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I think there may be some overlap in this Venn diagram.

Kevin Lewis pointed to a paper with the following bit:

In both Experiment 1 (N = 180 gamblers) and Experiment 2 (N = 202 drinkers) . . .

4 Comments

  1. I can appreciate this topic because I think some of the findings may apply to what I think is a huge problem in many cultures. Emotional Blackmail, a habit that is so repugnant and not nipped in the bud. I see it particularly in highly ideological individuls, and see it in political and partisan circles/cliques. I began to pay close attention to it after reading Robert Kegan’s work The Evolving Self’. I was always puzzled by how super intelligent people behaved so pettily and harping on everyone’s elses so called flaws.

  2. jonathan says:

    It’s kind of ‘worse’, if that’s the word: the key phrase is ‘nostalgic reverie for the pre-addicted self’ may lead to attempts to quit and, duh, this occurred more in people with big, big problems, thus repeating the adage that a junkie needs to hit bottom first. The idea that you could use ‘nostalgic reverie for the pre-addicted self’ seems to be bigger or at least more words for at some point you’re more likely to try to get the monkey off your back. Of course, most people don’t let the monkey on: they pull away after some dabbling, so the idea would be, I guess, that you identify the people with real problems, the ones nearing some form of bottom, and then intervene in some way, which is sort of how this kind of already both works and doesn’t work. I can see a series of flash cards: you as happy child, then an evil monkey, then the evil monkey climbs on your back, etc. Kind of like the ads ‘this is your brain on drugs’ showing a frying pan, which led to a favorite poster, this is your brain on drugs with a side of hash browns, a representation that accurately makes fun of the idea that it’s simple to reach addicts.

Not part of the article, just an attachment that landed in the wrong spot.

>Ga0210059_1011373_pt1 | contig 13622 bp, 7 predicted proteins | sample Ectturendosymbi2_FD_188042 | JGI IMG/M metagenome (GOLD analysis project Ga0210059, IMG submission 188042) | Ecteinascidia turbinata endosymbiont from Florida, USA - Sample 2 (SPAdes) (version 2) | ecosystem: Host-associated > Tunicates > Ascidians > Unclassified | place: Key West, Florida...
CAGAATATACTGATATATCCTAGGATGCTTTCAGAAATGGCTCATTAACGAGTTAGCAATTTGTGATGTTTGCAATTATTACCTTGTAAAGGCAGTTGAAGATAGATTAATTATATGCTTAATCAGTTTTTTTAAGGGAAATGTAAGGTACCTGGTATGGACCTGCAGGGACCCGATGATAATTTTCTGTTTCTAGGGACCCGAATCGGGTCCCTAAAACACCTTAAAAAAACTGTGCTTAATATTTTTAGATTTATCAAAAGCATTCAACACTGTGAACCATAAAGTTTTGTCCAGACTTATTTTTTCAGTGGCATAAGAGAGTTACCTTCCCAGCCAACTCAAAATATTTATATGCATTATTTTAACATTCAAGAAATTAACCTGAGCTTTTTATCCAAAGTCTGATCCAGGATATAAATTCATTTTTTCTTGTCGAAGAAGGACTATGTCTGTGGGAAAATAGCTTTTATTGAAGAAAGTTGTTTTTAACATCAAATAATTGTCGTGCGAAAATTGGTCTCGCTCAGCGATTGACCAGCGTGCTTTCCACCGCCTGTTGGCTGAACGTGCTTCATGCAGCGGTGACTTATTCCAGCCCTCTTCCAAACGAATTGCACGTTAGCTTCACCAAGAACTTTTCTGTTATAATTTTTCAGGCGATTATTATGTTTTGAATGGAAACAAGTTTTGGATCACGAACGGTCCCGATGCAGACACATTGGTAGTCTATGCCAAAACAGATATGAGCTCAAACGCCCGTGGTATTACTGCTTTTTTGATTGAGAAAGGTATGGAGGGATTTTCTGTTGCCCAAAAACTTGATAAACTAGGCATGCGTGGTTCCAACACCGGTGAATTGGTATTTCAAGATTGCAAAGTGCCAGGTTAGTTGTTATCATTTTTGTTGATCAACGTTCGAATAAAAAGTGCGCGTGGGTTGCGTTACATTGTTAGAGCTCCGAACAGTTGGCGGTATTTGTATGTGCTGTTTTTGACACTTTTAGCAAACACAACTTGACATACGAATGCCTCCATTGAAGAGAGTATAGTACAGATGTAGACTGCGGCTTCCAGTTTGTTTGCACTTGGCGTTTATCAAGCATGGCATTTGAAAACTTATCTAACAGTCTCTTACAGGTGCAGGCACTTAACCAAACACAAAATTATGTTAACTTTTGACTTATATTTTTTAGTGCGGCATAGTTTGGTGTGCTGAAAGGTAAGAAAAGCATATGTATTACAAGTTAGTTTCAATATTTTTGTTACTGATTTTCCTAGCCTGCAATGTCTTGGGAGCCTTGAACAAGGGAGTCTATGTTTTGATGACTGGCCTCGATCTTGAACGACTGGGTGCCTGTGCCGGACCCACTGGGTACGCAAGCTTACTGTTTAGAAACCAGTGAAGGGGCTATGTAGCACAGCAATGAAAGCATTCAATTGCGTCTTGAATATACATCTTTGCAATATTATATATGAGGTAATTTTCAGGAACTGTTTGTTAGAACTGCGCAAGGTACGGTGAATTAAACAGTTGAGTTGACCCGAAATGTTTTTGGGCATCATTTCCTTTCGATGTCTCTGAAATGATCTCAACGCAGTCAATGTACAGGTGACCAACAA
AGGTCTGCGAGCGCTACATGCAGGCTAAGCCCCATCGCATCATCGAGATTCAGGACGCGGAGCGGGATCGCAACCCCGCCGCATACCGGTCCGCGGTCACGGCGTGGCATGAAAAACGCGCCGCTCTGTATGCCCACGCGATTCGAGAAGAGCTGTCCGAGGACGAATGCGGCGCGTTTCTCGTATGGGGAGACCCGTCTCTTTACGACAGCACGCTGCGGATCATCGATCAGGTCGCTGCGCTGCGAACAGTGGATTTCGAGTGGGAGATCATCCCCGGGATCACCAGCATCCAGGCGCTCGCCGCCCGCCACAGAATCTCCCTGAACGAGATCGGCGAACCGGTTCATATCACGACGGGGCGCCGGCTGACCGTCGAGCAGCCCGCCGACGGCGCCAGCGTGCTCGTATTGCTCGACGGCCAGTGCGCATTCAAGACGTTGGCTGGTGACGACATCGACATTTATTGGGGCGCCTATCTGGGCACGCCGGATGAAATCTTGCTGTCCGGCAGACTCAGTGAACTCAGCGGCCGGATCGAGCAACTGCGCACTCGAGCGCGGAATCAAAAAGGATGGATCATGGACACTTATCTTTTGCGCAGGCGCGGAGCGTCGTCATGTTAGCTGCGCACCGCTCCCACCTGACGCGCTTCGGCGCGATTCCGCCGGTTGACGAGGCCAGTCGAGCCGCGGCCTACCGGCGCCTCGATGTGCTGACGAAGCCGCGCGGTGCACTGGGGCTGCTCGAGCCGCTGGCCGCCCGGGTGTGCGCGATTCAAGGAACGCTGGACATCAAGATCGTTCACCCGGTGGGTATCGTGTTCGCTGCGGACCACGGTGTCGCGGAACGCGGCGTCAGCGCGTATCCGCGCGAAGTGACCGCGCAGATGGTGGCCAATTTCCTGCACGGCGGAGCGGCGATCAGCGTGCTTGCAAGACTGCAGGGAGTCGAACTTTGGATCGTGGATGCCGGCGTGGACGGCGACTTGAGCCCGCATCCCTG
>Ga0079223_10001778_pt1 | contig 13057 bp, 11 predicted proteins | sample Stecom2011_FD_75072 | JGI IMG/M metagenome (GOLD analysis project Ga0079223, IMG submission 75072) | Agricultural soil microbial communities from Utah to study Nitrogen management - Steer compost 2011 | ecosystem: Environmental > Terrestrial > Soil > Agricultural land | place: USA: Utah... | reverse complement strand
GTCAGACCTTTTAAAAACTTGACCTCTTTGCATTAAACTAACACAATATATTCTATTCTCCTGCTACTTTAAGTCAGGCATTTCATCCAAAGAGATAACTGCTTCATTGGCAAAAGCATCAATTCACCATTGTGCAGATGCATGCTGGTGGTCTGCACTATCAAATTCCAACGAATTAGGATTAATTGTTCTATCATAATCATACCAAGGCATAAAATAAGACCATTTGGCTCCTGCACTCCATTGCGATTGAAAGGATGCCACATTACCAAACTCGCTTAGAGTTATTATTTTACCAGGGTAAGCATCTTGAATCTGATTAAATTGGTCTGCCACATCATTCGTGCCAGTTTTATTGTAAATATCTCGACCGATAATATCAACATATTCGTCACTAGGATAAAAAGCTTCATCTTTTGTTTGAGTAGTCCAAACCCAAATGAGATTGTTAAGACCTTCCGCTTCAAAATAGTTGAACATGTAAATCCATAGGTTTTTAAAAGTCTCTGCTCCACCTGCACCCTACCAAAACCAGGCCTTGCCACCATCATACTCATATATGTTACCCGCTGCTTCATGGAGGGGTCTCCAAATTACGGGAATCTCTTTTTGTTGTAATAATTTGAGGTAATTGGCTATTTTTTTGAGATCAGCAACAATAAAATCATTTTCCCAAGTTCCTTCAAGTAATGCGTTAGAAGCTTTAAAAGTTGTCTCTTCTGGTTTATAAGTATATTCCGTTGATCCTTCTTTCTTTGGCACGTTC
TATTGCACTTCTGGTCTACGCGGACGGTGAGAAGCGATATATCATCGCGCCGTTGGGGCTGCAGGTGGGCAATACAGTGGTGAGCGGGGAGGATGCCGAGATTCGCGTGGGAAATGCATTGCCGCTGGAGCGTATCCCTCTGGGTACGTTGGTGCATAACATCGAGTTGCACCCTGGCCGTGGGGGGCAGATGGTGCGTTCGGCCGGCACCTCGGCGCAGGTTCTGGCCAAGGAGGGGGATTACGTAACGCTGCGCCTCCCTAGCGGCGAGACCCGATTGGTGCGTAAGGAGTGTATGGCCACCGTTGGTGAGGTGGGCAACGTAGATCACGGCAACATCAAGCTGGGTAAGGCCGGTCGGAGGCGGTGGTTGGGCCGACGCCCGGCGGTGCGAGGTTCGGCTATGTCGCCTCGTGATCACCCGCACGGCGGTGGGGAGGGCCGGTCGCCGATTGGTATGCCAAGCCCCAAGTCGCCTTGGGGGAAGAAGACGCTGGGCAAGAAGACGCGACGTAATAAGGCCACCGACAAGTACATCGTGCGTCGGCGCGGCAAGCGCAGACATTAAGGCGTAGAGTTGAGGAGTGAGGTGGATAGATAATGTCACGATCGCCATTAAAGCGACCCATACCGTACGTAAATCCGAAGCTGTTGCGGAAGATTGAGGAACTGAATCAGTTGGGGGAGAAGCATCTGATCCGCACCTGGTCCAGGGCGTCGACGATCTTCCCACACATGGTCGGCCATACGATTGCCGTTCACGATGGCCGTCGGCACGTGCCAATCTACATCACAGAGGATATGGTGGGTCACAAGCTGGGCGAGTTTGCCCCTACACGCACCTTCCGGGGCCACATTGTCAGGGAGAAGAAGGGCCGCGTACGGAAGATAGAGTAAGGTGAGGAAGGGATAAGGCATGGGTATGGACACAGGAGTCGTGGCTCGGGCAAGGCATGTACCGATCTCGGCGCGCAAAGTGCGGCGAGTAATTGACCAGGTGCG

One my kids has been working in the area of identifying places where interventions are possible, but then only in specific areas where, for example, there’s a diagnosis of some medical condition in which treatment is more likely to work if the patient can change behaviors. That becomes an efficiency of care issue and it relies on information exchange that doesn’t currently occur well (or at all). I have no idea how you’d take the idea of ‘nostalgic reverie for the pre-addicted self’ and make it into something useful.

  3. Phil says:

    You’ll only be a smoker when I’m drinking,
    and I’ll only be a drinker when I gamble…
    And since I only gamble when I’m broke,
    Hell, all we’ll ever do is drink and smoke.

    — Loretta Lynch (the music group, not the former AG).

  4. A long, long time ago, I studied people in Gamblers Anonymous. The sample was not large, but it comprised most of the members in the Boston area GA. They were all men back then. Only one or two reported having also been problem drinkers.

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